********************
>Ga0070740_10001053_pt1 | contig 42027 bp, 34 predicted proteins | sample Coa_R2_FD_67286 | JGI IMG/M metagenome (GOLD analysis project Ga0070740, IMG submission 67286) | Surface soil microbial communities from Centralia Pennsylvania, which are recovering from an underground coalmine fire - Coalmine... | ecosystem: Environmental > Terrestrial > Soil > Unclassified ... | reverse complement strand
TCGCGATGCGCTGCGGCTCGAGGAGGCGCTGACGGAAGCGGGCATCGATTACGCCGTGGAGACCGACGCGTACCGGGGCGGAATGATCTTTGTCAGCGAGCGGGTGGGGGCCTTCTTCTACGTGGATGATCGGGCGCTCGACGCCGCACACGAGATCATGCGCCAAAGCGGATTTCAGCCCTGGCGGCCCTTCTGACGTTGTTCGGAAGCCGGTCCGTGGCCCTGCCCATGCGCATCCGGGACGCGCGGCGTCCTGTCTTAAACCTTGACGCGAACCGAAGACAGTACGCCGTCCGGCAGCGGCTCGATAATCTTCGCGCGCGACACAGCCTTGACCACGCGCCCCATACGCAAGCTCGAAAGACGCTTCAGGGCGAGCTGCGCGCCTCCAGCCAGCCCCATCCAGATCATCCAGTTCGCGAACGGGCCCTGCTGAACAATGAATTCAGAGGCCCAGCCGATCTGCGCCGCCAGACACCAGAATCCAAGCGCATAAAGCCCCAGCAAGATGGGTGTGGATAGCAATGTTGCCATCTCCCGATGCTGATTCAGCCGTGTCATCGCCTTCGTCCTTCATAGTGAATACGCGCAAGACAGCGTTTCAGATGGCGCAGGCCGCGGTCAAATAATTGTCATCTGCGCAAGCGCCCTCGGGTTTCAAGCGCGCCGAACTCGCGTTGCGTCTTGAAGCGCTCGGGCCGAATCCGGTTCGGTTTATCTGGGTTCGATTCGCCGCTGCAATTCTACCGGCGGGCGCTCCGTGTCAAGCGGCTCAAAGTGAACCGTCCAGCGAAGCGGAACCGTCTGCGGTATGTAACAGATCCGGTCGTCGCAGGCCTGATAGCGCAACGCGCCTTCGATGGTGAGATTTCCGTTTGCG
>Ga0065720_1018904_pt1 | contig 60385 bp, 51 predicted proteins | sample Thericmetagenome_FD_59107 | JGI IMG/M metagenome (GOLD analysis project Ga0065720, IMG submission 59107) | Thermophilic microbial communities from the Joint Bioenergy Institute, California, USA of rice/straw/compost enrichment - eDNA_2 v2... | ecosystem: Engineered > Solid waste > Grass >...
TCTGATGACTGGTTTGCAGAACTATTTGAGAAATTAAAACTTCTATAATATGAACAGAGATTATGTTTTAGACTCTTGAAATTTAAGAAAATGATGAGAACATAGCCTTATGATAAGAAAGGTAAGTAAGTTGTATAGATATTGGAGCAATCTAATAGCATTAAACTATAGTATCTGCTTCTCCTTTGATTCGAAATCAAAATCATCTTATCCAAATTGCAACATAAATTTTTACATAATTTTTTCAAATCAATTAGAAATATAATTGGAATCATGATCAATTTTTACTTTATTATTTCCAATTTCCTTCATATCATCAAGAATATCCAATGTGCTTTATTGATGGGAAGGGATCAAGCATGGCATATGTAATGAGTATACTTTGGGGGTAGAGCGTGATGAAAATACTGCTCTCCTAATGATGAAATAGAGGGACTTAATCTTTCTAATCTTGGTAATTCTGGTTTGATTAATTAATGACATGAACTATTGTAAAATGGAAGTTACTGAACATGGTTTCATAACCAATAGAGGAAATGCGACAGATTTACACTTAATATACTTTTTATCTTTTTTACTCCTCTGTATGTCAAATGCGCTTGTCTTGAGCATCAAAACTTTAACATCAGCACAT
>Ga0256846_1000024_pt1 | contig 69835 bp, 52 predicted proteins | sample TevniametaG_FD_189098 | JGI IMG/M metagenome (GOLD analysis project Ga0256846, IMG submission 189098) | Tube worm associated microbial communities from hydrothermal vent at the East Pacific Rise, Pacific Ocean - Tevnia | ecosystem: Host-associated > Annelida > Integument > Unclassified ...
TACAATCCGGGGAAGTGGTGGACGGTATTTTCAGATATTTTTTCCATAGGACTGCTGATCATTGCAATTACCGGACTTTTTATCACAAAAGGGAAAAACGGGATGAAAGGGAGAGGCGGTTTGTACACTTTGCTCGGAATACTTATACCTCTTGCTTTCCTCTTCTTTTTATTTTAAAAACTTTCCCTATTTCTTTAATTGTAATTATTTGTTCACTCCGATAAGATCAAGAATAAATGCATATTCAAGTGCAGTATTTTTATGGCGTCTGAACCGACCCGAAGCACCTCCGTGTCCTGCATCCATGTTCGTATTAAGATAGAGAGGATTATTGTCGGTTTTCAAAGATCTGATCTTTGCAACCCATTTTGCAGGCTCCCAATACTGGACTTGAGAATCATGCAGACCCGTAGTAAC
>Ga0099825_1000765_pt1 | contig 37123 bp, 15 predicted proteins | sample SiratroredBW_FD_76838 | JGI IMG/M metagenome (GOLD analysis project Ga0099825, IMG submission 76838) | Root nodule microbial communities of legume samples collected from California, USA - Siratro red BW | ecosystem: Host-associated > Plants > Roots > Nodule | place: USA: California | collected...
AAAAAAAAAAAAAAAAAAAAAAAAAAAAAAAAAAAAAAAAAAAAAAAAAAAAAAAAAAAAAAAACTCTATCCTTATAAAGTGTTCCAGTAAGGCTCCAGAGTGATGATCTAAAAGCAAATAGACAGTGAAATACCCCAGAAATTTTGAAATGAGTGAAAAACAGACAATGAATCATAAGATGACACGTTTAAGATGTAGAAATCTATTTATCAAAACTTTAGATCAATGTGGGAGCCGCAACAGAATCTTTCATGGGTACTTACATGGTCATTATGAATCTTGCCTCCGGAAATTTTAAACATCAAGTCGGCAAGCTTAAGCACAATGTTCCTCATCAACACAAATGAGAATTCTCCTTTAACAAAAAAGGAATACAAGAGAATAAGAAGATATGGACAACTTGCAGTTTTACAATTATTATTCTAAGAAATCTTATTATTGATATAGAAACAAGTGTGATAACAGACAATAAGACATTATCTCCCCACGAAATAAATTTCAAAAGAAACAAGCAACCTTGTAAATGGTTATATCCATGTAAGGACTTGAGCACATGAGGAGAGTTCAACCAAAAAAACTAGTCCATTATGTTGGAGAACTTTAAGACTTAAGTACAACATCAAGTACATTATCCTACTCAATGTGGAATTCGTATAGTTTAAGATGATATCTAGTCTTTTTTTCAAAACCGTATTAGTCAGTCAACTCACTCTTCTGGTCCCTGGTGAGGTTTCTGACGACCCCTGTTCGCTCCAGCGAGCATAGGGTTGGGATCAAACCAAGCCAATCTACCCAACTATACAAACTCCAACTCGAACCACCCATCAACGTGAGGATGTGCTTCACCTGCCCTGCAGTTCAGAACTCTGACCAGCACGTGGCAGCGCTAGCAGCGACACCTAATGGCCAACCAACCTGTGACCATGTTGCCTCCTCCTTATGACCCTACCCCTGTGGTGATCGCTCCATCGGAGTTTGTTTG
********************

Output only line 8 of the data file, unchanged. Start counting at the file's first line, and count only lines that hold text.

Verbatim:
AAAAAAAAAAAAAAAAAAAAAAAAAAAAAAAAAAAAAAAAAAAAAAAAAAAAAAAAAAAAAAAACTCTATCCTTATAAAGTGTTCCAGTAAGGCTCCAGAGTGATGATCTAAAAGCAAATAGACAGTGAAATACCCCAGAAATTTTGAAATGAGTGAAAAACAGACAATGAATCATAAGATGACACGTTTAAGATGTAGAAATCTATTTATCAAAACTTTAGATCAATGTGGGAGCCGCAACAGAATCTTTCATGGGTACTTACATGGTCATTATGAATCTTGCCTCCGGAAATTTTAAACATCAAGTCGGCAAGCTTAAGCACAATGTTCCTCATCAACACAAATGAGAATTCTCCTTTAACAAAAAAGGAATACAAGAGAATAAGAAGATATGGACAACTTGCAGTTTTACAATTATTATTCTAAGAAATCTTATTATTGATATAGAAACAAGTGTGATAACAGACAATAAGACATTATCTCCCCACGAAATAAATTTCAAAAGAAACAAGCAACCTTGTAAATGGTTATATCCATGTAAGGACTTGAGCACATGAGGAGAGTTCAACCAAAAAAACTAGTCCATTATGTTGGAGAACTTTAAGACTTAAGTACAACATCAAGTACATTATCCTACTCAATGTGGAATTCGTATAGTTTAAGATGATATCTAGTCTTTTTTTCAAAACCGTATTAGTCAGTCAACTCACTCTTCTGGTCCCTGGTGAGGTTTCTGACGACCCCTGTTCGCTCCAGCGAGCATAGGGTTGGGATCAAACCAAGCCAATCTACCCAACTATACAAACTCCAACTCGAACCACCCATCAACGTGAGGATGTGCTTCACCTGCCCTGCAGTTCAGAACTCTGACCAGCACGTGGCAGCGCTAGCAGCGACACCTAATGGCCAACCAACCTGTGACCATGTTGCCTCCTCCTTATGACCCTACCCCTGTGGTGATCGCTCCATCGGAGTTTGTTTG